Another word with a significant pre-Dahl history is scrumptious, originally an East Anglian dialect word meaning ‘mean, stingy’ (first recorded in 1823), which seems to have been carried to the United States by English settlers. The word developed in American usage to mean ‘small’, and also ‘fastidious, scrupulous’, which became ‘stylish, smart’, and eventually the familiar ‘excellent, marvellous; (of food) very enjoyable, delicious; (of a person) very attractive’, following a semantic development similar to that of the word ‘nice’.
This update also includes brand new entries and senses for a range of vocabulary best described as Dahlesque—an adjective which makes its first appearance in OED today with a first quotation from 1983 in which a collection of stories is praised for its ‘Dahlesque delight in the bizarre’. These new additions provide Dahl fans with a golden ticket to the first uses and historical development of words like scrumdiddlyumptious, for those occasions when scrumptious simply won’t do (or at all times if you happen to be The Simpsons’ Ned Flanders), and the human bean, which is not a vegetable, although—according to the Dahl’s Big Friendly Giant—it comes in ‘dillions of different flavours’. A new sub-entry for golden ticket itself reveals that (long before Charlie Bucket found his own in the wrapper of a Wonka Whipple-Scrumptious Fudge Mallow Delight) the first such ticket was granted to the painter and engraver William Hogarth. Hogarth’s ticket granted the bearer and five companions perpetual free admission to the pleasure gardens of Vauxhall, in return for paintings carried out for the gardens by the artist.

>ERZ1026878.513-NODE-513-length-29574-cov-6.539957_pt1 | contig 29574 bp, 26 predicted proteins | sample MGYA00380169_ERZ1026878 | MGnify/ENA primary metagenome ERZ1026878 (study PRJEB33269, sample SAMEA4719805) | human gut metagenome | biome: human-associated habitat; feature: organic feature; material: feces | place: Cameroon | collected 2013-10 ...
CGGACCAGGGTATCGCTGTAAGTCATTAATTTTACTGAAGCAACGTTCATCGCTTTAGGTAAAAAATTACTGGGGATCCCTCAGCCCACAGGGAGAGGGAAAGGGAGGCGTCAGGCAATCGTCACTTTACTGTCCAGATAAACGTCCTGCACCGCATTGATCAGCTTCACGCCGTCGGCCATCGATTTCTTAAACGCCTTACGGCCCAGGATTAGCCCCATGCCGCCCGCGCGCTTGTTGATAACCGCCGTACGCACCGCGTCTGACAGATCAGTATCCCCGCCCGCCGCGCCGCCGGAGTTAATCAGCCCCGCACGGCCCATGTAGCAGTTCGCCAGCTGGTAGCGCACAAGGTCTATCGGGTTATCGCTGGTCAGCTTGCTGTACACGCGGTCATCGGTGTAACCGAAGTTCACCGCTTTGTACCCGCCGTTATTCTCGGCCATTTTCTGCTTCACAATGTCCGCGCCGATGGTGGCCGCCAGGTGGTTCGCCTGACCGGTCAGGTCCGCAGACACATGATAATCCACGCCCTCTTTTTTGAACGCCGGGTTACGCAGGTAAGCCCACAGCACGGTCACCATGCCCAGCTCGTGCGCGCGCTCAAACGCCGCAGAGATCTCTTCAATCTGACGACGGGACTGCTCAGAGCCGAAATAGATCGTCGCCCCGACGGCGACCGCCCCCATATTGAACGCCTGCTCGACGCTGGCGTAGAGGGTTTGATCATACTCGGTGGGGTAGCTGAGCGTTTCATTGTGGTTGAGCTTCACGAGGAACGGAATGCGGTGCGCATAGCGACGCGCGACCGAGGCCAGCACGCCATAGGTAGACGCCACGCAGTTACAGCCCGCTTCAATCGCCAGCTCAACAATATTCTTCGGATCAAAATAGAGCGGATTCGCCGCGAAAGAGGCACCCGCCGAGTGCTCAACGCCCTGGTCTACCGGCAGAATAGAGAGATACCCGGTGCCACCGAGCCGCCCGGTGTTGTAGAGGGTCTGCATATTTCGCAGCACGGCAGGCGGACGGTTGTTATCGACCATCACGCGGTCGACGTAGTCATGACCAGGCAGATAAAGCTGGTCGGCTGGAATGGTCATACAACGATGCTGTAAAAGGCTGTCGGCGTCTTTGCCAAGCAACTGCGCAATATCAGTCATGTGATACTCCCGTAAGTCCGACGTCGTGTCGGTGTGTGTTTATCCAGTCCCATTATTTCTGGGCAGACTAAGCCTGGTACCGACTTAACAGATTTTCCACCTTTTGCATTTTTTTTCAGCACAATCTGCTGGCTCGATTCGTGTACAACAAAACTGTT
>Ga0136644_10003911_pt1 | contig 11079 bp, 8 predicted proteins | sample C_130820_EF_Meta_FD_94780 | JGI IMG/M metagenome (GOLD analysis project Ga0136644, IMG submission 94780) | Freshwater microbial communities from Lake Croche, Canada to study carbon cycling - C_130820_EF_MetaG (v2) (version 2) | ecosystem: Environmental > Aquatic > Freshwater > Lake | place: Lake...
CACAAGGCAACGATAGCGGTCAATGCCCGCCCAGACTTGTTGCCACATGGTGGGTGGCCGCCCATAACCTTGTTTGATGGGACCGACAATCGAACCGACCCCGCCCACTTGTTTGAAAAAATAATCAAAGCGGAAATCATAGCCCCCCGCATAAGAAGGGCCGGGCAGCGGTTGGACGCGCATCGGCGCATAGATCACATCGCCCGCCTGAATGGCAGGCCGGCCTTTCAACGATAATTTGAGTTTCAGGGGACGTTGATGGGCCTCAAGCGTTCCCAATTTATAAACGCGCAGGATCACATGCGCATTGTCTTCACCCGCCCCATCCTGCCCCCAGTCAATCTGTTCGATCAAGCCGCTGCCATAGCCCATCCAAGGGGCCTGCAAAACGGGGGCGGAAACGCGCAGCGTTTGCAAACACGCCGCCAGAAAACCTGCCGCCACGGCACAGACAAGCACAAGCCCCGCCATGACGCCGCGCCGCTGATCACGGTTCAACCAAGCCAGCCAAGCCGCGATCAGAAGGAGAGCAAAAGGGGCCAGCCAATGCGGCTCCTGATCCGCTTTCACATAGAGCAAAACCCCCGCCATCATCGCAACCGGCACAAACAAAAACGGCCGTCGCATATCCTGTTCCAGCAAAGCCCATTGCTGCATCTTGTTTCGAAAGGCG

Oompa Loompas and witching hours